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Wood-Fired vs. Natural Gas Pizza Ovens: Which One Should You Choose and Why?

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The decision to buy an outdoor pizza oven is an easy one — many people would jump at the opportunity to regularly make piping-hot pizzas in their own backyard. But the decision about what type of pizza oven to buy — well, that’s a little more complicated. 

There are 2 main types of pizza ovens: wood fired and gas. Wood-fired outdoor pizza ovens are the result of thousands of years of evolution from the brick-style ovens used in civilizations throughout the world, perhaps most famously in Italy. Gas pizza ovens share the basic physics of a wood-fired oven — food cooks with conductive heat from the oven floor, radiant heat from the dome, and circulating convection heat created by the dome and the chimney. The big change is swapping gas for wood as the power source to get the high heat (around 800 degrees Fahrenheit or more) that pizza requires.

That change creates some key differences between the 2 types of pizza ovens. Understanding those differences, and what makes each kind of pizza oven unique, helps you determine which one is the best fit for you and your cooking style. If you’re ready to throw lots of backyard pizza parties, but not sure how to get started, here’s a look at both gas and wood-fired pizza ovens.Wood-Fired Pizza Ovens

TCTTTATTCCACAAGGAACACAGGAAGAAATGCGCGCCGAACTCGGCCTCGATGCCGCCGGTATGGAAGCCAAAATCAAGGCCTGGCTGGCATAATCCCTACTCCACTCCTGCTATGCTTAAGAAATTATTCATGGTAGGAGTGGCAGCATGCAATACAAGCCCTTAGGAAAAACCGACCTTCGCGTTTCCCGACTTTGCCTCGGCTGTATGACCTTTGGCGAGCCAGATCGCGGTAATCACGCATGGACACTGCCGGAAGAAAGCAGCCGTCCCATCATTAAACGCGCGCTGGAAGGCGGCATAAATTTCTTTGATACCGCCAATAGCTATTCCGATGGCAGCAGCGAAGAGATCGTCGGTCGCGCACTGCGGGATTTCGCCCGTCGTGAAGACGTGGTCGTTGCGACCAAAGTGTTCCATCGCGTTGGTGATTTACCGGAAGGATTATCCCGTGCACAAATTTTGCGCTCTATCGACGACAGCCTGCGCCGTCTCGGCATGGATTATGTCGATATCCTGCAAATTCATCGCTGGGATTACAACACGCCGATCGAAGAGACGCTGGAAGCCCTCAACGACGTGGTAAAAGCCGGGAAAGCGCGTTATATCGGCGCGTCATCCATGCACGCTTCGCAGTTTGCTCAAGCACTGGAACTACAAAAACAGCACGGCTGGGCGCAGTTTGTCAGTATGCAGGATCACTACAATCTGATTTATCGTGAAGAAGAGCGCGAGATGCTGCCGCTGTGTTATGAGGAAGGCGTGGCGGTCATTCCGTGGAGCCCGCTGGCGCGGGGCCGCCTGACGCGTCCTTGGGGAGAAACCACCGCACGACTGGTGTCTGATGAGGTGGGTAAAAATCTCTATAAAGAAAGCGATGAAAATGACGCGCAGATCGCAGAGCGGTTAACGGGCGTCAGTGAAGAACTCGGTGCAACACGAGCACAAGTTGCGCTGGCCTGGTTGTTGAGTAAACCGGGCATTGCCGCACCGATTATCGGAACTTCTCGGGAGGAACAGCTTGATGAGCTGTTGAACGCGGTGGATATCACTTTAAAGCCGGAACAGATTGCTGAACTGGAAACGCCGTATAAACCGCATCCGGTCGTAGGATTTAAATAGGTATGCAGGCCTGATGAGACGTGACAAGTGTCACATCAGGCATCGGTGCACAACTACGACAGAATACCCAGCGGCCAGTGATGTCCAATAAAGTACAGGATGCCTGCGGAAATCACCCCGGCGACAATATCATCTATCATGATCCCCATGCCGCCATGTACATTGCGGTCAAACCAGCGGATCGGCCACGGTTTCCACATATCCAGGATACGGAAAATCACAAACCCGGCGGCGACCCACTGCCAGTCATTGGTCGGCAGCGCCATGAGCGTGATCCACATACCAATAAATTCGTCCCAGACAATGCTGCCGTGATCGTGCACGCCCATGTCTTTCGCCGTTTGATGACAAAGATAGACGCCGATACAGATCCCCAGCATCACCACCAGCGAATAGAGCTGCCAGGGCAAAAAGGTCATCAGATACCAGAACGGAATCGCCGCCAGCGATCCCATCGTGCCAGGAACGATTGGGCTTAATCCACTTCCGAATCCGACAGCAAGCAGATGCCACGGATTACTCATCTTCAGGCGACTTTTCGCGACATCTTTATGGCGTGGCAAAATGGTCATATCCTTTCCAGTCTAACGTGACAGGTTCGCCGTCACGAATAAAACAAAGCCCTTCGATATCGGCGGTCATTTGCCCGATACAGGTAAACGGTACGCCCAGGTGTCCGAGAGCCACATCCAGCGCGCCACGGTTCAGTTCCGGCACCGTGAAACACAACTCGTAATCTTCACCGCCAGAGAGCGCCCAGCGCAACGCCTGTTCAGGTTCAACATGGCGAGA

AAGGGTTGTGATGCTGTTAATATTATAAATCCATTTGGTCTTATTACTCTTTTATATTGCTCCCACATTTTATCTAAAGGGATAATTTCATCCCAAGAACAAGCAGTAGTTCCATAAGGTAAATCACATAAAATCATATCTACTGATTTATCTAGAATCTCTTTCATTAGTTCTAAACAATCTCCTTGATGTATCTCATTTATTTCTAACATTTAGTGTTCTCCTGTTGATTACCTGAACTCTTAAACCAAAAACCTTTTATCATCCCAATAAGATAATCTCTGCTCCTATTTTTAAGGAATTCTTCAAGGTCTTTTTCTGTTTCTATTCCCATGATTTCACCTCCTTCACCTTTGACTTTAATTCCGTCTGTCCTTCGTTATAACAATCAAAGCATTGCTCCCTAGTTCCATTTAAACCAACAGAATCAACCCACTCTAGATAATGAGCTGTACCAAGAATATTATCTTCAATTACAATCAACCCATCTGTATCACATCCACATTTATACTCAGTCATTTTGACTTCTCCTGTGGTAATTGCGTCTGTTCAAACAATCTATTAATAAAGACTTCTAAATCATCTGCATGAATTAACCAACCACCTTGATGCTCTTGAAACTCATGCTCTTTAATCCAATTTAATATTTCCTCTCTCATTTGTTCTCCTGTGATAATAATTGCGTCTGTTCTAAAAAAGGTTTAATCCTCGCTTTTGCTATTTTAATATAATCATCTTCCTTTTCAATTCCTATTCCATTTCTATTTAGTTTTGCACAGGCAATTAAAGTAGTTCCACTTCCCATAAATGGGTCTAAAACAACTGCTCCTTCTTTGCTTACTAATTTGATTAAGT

Obviously, you can’t beat wood-fired pizza ovens for that authentic flavor that makes a pie taste like it came straight from Naples. Wood lends a smoky char to the pizza’s flavor profile, which harmonizes beautifully with zesty tomato sauce and creamy burrata or mozzarella cheese. It also adds snap and bite to the pizza crust, and enhances the taste of toppings ranging from pepperoni to bell peppers. 

Hardwoods are the best for creating high, clean heat. They should be dry, free of chemicals or additives, and cut into small logs that can easily be added to or taken out of the oven as needed to control the flames. Experienced cooks know that different types of wood — such as ash, oak, or apple — can impart subtle nuances of flavor into pizzas while they’re baking. The wood needs to be securely stored when not in use to prevent it from becoming damp and losing its dryness.

Baking pizzas in a wood-fired oven is a hands-on process. The fire needs to be built in the oven and carefully tended. You have to keep an eye on ash buildup on the dome (that’s a sign the oven is heating up properly) and then start to brush the ash onto the oven floor. The ash and embers act like coals on the heat-absorbing floor tiles to keep the temperature rising. They’re also the reason wood-fired pizza ovens heat up faster than gas ovens. Make sure the flames are burning cleanly and not too high to burn your pizza, or too low to leave it undercooked. You’ll refine this process over time to see what works best for your oven, but for a novice, the process may involve a little more labor at first.